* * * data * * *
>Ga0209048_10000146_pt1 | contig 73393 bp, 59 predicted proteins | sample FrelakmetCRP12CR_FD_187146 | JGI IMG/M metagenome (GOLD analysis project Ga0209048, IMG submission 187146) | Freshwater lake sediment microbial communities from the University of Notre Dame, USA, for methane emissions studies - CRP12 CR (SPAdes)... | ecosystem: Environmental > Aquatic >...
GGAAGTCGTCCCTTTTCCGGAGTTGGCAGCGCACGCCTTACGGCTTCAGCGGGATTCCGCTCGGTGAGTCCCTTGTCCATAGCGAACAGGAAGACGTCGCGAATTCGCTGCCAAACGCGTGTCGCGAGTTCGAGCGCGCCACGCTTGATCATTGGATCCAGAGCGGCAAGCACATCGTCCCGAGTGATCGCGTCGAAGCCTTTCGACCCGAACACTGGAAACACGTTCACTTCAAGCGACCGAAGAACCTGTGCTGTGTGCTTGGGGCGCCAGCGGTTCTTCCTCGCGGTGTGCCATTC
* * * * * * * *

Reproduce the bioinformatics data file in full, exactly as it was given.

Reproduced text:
>Ga0209048_10000146_pt1 | contig 73393 bp, 59 predicted proteins | sample FrelakmetCRP12CR_FD_187146 | JGI IMG/M metagenome (GOLD analysis project Ga0209048, IMG submission 187146) | Freshwater lake sediment microbial communities from the University of Notre Dame, USA, for methane emissions studies - CRP12 CR (SPAdes)... | ecosystem: Environmental > Aquatic >...
GGAAGTCGTCCCTTTTCCGGAGTTGGCAGCGCACGCCTTACGGCTTCAGCGGGATTCCGCTCGGTGAGTCCCTTGTCCATAGCGAACAGGAAGACGTCGCGAATTCGCTGCCAAACGCGTGTCGCGAGTTCGAGCGCGCCACGCTTGATCATTGGATCCAGAGCGGCAAGCACATCGTCCCGAGTGATCGCGTCGAAGCCTTTCGACCCGAACACTGGAAACACGTTCACTTCAAGCGACCGAAGAACCTGTGCTGTGTGCTTGGGGCGCCAGCGGTTCTTCCTCGCGGTGTGCCATTC